a unit for measuring the loudness of sound, equal to the loudness of a sound that, in the judgment of a group of listeners, is equal to that of a 1000-cycle-per-second reference sound having an intensity of 40 decibels.
Origin of sone
1945–50; < Latin sonus sound1
Dictionary.com Unabridged Based on the Random House Unabridged Dictionary, © Random House, Inc. 2019
Examples from the Web for sones
Historical Examples of sones
You are to have a special care that the old fox and his sones do not escape your hands.The Jacobite Rebellions (1689-1746)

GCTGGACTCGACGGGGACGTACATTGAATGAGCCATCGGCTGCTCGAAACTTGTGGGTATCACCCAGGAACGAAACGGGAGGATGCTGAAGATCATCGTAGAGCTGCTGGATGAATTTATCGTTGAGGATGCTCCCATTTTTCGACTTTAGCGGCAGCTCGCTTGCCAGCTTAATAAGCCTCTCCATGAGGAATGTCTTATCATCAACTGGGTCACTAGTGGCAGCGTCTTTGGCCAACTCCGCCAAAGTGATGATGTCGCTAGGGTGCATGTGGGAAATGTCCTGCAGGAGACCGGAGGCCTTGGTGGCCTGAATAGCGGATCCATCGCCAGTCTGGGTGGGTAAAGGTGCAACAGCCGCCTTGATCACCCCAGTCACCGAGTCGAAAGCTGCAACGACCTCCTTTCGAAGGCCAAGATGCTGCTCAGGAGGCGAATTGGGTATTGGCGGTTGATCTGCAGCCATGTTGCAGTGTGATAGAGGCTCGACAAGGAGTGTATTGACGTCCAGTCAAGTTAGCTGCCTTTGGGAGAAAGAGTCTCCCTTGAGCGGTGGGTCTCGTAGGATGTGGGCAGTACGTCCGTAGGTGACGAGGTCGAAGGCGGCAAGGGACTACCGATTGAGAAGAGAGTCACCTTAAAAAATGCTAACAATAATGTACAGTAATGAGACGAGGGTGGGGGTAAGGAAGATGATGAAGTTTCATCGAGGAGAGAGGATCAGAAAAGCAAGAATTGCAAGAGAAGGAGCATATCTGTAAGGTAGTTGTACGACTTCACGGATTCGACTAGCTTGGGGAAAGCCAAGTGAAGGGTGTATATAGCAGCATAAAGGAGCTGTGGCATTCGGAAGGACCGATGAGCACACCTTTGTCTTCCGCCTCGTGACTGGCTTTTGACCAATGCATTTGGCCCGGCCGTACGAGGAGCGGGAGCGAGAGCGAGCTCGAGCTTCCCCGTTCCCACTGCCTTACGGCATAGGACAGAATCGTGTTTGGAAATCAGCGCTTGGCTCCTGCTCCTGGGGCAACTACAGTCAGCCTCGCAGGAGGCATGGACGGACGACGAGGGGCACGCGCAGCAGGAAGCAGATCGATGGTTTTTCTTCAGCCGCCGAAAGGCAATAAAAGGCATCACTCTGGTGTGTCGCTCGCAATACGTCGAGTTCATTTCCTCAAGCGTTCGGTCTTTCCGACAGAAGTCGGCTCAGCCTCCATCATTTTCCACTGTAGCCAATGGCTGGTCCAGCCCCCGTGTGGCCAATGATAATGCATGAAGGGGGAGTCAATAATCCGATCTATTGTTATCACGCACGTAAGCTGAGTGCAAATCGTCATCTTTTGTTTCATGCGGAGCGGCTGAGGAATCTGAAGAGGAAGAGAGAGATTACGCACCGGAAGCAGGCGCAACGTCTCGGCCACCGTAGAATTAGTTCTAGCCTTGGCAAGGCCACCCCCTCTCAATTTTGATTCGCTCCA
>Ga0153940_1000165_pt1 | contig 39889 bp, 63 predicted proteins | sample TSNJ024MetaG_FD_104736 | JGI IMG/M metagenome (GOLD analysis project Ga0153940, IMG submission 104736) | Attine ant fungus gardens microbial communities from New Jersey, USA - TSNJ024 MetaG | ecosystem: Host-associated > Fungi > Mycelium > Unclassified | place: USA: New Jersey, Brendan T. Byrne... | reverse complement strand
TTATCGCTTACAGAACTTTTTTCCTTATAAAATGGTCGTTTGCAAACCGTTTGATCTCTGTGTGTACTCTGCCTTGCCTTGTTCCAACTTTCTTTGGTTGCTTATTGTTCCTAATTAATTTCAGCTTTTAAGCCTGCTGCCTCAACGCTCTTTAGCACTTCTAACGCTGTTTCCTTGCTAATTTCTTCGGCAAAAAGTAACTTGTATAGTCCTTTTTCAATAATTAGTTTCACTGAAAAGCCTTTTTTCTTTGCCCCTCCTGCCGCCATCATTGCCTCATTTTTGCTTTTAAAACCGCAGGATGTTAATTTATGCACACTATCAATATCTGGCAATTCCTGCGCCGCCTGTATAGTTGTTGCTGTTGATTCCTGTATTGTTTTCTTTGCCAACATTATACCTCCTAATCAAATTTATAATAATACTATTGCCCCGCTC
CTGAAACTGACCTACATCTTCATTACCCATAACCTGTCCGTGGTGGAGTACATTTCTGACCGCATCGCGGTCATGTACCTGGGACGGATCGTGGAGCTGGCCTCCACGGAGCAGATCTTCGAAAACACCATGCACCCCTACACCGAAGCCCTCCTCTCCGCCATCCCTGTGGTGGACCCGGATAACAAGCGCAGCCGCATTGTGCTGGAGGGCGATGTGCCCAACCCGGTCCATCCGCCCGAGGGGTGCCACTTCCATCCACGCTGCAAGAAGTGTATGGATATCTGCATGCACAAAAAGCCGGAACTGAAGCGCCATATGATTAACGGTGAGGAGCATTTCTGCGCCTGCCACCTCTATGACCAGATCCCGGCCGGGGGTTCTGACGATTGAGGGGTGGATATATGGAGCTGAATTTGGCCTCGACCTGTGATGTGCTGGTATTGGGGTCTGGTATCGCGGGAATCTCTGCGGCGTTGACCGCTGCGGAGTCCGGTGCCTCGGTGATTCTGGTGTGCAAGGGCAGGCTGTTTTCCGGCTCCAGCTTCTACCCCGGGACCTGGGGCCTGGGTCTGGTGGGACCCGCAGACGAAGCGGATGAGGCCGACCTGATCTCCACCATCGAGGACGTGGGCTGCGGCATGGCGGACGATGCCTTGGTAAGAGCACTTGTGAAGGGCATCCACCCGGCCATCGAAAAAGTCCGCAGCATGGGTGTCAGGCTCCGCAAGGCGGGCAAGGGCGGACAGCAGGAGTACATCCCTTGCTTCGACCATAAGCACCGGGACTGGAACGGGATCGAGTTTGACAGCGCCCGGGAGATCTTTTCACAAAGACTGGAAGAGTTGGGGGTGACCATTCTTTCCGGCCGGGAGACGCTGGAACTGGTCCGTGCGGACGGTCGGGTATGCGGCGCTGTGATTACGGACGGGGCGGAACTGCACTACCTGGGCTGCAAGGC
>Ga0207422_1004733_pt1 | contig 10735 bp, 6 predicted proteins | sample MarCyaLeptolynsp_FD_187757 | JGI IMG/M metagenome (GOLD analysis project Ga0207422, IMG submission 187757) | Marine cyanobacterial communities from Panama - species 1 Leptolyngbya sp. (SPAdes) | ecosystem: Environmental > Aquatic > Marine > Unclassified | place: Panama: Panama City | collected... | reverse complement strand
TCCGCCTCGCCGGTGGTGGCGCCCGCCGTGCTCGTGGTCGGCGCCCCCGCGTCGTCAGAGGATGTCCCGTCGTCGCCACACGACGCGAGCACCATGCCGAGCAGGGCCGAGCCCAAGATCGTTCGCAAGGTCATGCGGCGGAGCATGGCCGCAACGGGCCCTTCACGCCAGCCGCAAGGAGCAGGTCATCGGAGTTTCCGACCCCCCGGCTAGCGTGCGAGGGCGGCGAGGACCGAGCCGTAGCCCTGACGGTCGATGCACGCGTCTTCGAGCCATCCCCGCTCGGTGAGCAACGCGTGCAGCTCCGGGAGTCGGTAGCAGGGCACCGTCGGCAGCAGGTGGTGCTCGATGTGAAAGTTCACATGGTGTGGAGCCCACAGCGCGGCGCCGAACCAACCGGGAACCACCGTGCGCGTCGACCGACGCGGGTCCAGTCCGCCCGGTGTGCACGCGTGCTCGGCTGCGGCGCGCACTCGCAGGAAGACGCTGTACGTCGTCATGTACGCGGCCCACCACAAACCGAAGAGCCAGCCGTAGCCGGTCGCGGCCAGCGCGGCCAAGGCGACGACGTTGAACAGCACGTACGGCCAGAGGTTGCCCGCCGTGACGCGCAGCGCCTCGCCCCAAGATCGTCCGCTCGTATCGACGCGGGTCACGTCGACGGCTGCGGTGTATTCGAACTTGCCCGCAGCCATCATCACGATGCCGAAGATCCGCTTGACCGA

James Pringle Thomson
a subjective unit of loudness equal to that experienced by a normal person hearing a 1 kHz tone at 40 dB
Word Origin for sone
C20: from Latin sonus a sound
Collins English Dictionary - Complete & Unabridged 2012 Digital Edition © William Collins Sons & Co. Ltd. 1979, 1986 © HarperCollins Publishers 1998, 2000, 2003, 2005, 2006, 2007, 2009, 2012
unit of loudness, 1936, from Latin sonus (see sound (n.1)).
Online Etymology Dictionary, © 2010 Douglas Harper